Sixty-eight people have received attorney help with their legal issues since a new ministry started almost a year ago at Cokesbury United Methodist Church.
Cokesbury United Methodist Church is a part of the Holston Annual Conference.
Crystal Schrof is happy for those people, but she wants to put a bigger dent in addressing a need that overwhelms many low-income Americans.
Housed at Cokesbury, Knoxville Legal Ministry is now one of 74 ministries in churches throughout the United States, designed to help people with child support, child custody, debt, immigration, eviction, wills and other legal challenges that might require an expensive lawyer. The umbrella nonprofit organization with the plan for beginning, organizing and running these church-based legal clinics is Administer Justice.
Katie McIlwain, Cokesbury director of outreach, said she has long hoped to begin a legal-aid ministry at her church but “kept bumping into walls.” Then came Schrof, a Cokesbury member who retired as an Oak Ridge National Laboratory lawyer in 2020 and approached McIlwain about volunteering.
At McIlwain’s suggestion, Schrof worked with Administer Justice to recruit volunteers and help create Knoxville Legal Ministry at Cokesbury. Appointments are available every second Saturday of the month from 8:45 to 11 a.m. The first clinic kicked off in April 2022.
“We named it Knoxville Legal Ministry because we see this as a community effort,” said McIlwain.
“It’s very much a holistic approach to helping the individual,” Schrof said. “We’re always looking for more attorneys because life happens and they can’t always serve. But we’re also looking for volunteers who are not attorneys.”
Knoxville Legal Ministry offers its help for free, except for an initial $30 co-payment.
Legal Aid nonprofits exist throughout the U.S. (including the Holston Conference states of Tennessee, Virginia and Georgia), with the same goal of providing help to people who cannot afford or locate an attorney. The problem is, said Schrof, the load is too large to handle. Administer Justice estimates that 40 million Americans are unable to get access to legal help each year.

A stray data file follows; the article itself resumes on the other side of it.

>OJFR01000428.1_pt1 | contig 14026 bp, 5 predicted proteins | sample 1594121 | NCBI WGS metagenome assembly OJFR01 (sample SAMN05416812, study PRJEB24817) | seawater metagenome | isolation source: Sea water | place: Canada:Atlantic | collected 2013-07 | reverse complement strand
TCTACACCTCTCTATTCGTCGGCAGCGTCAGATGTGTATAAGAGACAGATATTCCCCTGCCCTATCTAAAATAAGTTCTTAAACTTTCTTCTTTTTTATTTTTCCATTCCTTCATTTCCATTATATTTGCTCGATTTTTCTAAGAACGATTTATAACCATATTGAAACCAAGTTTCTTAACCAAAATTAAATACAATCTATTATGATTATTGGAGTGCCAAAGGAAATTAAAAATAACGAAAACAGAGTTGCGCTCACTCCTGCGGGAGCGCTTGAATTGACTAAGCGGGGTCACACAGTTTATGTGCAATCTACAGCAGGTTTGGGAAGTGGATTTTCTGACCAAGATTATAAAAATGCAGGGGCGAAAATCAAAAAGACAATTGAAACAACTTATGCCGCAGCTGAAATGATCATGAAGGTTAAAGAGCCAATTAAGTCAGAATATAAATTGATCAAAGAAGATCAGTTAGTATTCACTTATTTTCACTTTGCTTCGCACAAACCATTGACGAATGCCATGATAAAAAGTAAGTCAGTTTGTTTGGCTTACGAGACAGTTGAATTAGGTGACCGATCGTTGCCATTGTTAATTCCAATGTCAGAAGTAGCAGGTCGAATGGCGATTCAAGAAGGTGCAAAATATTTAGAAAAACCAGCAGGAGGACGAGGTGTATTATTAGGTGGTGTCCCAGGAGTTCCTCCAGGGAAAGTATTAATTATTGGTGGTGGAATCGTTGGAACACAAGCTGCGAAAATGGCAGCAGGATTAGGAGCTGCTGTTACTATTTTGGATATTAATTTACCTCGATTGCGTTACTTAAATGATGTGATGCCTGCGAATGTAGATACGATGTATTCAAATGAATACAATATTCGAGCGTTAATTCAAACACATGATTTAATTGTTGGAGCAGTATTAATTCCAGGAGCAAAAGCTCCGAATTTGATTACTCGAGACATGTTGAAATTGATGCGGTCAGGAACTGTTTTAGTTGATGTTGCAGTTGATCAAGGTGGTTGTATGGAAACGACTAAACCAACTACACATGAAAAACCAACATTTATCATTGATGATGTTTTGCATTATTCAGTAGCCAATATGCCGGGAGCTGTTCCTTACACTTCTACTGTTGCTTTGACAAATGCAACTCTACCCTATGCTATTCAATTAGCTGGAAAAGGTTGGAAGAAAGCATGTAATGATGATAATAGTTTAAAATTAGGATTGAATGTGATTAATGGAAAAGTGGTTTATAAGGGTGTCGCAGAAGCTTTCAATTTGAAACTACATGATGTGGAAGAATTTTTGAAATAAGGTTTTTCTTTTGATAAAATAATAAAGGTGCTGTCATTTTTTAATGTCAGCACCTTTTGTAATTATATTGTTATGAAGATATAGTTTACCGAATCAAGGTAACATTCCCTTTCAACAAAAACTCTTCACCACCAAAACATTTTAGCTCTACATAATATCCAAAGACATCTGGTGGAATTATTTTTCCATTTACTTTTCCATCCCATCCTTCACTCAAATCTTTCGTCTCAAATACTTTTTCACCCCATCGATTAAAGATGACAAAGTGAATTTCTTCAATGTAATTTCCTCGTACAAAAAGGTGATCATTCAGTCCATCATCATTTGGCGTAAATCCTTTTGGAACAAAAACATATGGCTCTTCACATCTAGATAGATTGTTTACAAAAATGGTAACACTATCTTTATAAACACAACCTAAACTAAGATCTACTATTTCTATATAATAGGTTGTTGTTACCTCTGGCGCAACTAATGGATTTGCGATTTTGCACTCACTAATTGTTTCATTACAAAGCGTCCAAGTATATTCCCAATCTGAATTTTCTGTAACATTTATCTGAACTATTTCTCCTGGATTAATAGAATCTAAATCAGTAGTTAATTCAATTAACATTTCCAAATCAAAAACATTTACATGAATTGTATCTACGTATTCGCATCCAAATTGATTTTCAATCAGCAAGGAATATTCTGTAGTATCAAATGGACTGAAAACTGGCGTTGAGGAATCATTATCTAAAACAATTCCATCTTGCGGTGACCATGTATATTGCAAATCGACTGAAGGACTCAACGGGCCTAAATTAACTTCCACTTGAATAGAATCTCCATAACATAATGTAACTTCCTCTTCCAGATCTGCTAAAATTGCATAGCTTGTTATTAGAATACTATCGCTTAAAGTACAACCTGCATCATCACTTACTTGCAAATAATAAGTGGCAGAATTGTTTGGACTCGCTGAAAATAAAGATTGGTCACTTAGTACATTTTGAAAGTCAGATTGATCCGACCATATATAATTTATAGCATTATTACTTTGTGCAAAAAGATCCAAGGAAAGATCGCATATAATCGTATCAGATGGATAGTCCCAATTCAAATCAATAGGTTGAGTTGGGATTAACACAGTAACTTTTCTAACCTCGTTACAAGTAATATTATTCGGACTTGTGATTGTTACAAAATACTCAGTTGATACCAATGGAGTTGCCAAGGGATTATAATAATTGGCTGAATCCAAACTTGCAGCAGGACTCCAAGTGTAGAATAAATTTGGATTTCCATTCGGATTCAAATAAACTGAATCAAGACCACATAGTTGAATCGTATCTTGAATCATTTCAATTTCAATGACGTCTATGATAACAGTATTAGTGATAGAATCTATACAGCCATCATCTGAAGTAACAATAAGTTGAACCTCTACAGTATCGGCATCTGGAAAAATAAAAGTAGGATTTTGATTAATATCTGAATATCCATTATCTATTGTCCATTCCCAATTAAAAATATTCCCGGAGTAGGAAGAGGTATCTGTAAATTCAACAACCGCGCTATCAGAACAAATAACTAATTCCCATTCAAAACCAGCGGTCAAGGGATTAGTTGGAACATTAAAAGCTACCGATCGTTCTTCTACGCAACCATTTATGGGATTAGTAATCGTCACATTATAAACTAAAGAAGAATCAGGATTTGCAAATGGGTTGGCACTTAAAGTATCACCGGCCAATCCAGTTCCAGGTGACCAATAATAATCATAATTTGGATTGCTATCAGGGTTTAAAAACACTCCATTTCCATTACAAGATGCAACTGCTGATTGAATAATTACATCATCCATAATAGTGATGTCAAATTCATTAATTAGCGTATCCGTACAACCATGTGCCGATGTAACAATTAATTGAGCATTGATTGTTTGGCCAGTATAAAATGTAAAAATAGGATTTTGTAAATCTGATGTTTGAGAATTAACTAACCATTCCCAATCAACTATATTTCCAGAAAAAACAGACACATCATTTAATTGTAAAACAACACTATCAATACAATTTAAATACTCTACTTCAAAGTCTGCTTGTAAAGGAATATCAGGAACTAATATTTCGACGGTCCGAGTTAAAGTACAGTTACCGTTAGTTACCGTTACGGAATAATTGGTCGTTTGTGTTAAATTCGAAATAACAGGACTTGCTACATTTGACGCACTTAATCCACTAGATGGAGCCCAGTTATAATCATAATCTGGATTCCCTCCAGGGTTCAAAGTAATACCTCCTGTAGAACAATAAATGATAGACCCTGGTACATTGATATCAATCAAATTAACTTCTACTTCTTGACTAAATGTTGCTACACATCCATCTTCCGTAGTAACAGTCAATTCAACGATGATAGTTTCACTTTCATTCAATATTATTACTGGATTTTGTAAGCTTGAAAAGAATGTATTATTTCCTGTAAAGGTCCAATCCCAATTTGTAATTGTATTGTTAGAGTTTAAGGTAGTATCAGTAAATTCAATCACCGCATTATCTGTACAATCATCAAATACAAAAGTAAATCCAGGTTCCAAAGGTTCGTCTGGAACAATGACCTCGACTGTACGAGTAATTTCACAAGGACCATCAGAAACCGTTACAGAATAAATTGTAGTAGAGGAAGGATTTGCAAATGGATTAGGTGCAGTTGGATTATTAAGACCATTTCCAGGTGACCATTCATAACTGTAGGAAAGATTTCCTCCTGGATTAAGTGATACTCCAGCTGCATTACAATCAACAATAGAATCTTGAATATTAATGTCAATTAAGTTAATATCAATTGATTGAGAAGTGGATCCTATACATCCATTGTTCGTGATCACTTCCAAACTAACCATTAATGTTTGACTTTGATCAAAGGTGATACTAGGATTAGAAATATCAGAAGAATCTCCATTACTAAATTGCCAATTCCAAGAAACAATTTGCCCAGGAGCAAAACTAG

“Legal Aid can only take about 20 percent of people who need their services,” Schrof said. “In Knoxville, if you can retain a lawyer for $300, that’s a bargain.”
Administer Justice is hoping to take on part of the load by establishing 88 new legal ministries in 2023, to add to the existing 74 throughout the U.S., said Emily O’Donnell, senior director of engagement for Administer Justice. The nonprofit is based in Elgin, Illinois.
Cokesbury is one of four United Methodist churches hosting an Administer Justice ministry (named “gospel justice centers” by the organization). The other three are in Illinois. Cokesbury’s legal ministry is the only one related to Administer Justice in Tennessee. Other Administer Justice ministries exist in Greensboro, North Carolina, and Atlanta.
Schrof, who now works part-time for Administer Justice, said it’s her goal not only to attract more volunteers and clients to Knoxville Legal Ministry, but to inspire other churches to begin justice centers. She’s inspired by the 68 total clients who have walked in Cokesbury’s doors on the second Saturday morning of each month during the past year.
excerpt from a story by Annette Spence, editor, The Call, the Holston Conference newspaper.
This story represents how United Methodist local churches through their Annual Conferences are living as Vital Congregations. A vital congregation is the body of Christ making and engaging disciples for the transformation of the world. Vital congregations are shaped by and witnessed through four focus areas: calling and shaping principled Christian leaders; creating and sustaining new places for new people; ministries with poor people and communities; and abundant health for all.